Daniel 9:3

And I set my face unto the Lord God, to seek by prayer and supplications, with fasting, and sackcloth, and ashes:

And I set my face unto the Lord God, to seek by prayer and supplications,.... He set apart some time on purpose for this service, distinct from his usual stated times of prayer, as well as from his civil business and employment; and he not only set his face toward Jerusalem, as he used to do, Daniel 6:10, the more to affect his mind with the desolations the city and temple lay in; but towards the Lord God, the sovereign Lord of all, who does according to his will in heaven and in earth, the Governor of the universe, the one true God, Father, Son, and Spirit: and this denotes the intenseness of his spirit in prayer; the fixedness of his heart; the ardour of his mind; the fervency of his soul; his holy confidence in God; the freedom and boldness he used in prayer, and his constancy and continuance in it; which is a principal means, and a proper manner of seeking God. The Septuagint version, agreeably to the Hebrew text {d}, renders it, "to seek prayer and supplications"; such as were suitable and pertinent to the present case; most beneficial and interesting to him and his people, and most acceptable to the Lord:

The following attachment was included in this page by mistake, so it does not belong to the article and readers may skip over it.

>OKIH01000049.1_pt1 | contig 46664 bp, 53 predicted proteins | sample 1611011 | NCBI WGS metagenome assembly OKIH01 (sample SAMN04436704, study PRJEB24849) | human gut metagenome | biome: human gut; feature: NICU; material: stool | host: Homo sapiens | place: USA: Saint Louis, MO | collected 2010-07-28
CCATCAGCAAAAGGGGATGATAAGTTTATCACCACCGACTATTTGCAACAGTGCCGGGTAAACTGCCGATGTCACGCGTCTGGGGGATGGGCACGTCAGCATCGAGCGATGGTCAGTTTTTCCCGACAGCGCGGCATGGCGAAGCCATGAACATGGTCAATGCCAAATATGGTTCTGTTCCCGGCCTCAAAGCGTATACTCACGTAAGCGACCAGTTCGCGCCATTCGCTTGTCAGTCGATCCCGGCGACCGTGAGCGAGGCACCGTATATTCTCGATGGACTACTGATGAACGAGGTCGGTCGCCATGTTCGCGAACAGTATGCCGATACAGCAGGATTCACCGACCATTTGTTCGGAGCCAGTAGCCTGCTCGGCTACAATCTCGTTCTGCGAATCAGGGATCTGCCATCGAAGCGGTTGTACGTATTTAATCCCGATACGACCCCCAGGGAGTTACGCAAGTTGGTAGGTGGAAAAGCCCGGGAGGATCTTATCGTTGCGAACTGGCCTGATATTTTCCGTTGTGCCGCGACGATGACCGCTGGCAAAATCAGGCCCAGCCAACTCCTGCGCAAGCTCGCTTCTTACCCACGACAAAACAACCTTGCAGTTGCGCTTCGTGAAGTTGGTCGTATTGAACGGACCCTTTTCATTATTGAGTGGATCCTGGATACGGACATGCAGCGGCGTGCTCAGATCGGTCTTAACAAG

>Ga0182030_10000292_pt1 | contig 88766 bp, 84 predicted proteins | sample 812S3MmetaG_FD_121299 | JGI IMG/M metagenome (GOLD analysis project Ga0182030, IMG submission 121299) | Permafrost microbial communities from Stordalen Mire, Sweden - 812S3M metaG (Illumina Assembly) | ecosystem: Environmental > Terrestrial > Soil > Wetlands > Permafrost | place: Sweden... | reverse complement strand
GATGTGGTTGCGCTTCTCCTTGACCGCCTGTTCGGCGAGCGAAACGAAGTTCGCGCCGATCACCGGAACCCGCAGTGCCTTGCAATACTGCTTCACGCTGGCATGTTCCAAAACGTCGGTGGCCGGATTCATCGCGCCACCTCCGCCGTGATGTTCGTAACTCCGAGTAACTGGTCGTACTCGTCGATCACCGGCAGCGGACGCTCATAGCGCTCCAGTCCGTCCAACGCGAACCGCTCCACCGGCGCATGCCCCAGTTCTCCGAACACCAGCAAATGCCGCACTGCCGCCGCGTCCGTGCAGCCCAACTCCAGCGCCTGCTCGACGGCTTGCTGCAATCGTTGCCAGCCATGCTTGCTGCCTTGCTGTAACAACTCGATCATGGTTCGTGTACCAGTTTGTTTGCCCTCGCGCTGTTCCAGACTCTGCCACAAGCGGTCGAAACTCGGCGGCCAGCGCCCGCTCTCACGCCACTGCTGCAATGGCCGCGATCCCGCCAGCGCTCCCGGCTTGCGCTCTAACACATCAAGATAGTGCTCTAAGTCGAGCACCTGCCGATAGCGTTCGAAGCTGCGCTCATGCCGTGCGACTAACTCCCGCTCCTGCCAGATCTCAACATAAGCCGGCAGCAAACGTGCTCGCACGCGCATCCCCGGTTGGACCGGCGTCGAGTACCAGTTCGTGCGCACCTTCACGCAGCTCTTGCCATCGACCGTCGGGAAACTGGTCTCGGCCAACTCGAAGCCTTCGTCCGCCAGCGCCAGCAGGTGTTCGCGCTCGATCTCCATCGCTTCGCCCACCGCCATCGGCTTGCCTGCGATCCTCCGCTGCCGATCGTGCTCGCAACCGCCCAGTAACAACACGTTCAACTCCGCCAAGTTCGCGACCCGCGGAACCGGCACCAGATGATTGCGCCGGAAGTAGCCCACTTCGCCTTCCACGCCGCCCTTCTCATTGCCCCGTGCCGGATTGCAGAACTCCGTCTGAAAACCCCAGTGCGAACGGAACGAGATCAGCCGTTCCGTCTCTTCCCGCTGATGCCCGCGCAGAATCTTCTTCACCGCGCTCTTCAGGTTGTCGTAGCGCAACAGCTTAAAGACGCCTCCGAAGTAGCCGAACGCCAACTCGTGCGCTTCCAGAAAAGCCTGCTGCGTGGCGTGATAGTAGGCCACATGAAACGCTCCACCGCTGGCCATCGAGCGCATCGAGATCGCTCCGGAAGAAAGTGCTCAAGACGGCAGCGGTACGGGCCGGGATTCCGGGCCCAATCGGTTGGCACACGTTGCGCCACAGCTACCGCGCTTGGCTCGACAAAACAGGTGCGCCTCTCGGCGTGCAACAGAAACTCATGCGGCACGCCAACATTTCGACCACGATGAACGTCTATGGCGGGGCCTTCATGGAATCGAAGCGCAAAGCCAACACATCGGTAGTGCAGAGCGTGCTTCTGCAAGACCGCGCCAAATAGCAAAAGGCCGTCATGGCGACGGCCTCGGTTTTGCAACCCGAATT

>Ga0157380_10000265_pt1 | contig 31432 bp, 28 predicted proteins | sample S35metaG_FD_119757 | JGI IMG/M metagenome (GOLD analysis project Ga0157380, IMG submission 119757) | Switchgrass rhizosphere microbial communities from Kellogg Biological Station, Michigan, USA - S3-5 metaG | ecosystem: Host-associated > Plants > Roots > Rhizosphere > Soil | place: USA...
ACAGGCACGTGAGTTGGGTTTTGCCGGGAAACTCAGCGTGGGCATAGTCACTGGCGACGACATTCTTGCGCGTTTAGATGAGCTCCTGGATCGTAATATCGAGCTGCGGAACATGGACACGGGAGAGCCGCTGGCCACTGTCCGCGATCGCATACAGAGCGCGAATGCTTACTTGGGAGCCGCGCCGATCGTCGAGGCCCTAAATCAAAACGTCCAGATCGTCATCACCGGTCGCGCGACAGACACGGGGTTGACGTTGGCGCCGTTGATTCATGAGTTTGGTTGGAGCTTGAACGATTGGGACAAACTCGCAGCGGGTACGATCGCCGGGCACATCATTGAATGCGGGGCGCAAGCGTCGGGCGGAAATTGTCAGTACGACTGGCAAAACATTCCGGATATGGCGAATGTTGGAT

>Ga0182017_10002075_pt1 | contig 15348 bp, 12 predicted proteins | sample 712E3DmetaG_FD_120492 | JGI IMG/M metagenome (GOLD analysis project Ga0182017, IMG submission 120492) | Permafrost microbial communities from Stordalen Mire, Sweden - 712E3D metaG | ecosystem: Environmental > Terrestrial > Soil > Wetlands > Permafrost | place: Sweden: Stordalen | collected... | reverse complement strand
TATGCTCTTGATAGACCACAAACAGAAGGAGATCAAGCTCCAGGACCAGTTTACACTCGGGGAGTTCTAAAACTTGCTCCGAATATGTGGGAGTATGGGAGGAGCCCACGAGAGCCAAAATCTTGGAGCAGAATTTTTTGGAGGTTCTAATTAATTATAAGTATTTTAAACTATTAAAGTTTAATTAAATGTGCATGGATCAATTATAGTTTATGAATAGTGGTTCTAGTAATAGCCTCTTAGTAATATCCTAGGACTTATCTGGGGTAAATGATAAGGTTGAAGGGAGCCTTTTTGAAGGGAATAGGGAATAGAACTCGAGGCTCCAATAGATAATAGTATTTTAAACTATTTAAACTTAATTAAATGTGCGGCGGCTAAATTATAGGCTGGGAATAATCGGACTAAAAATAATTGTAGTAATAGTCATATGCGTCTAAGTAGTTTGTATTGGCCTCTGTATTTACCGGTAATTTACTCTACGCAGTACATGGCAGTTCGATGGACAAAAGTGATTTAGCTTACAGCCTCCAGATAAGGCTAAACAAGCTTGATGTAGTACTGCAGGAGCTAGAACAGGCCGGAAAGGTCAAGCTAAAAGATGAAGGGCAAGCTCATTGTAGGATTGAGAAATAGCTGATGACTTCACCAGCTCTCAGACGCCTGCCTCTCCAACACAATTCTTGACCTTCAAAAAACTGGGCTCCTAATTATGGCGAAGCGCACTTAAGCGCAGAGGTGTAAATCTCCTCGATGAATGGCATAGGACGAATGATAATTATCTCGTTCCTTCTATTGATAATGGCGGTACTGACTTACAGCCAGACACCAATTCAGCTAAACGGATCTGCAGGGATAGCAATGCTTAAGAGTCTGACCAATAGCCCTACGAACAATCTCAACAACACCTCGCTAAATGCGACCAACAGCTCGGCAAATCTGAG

with fasting, and sackcloth, and ashes; as was usual on extraordinary occasions, in times of public mourning; and this he did, to show his sense of the divine Being, and of his own unworthiness to ask or receive anything of him; his great humiliation for the sins of the people; and to distinguish this prayer of his from ordinary ones, and to affect his own heart in it, with the sad condition his nation, city, and temple were in; and therefore abstained from food for a time, put sackcloth on his loins, and ashes on his head, or sat in them.

{d} Mynwnxtw hlpt vqbl tou ekzhthsai proseuchn kai dehseiv, Sept; "ad quaerendum orationem et deprecationes", Montanus; "ad quaerendam orationem et supplicationem", Cocceius.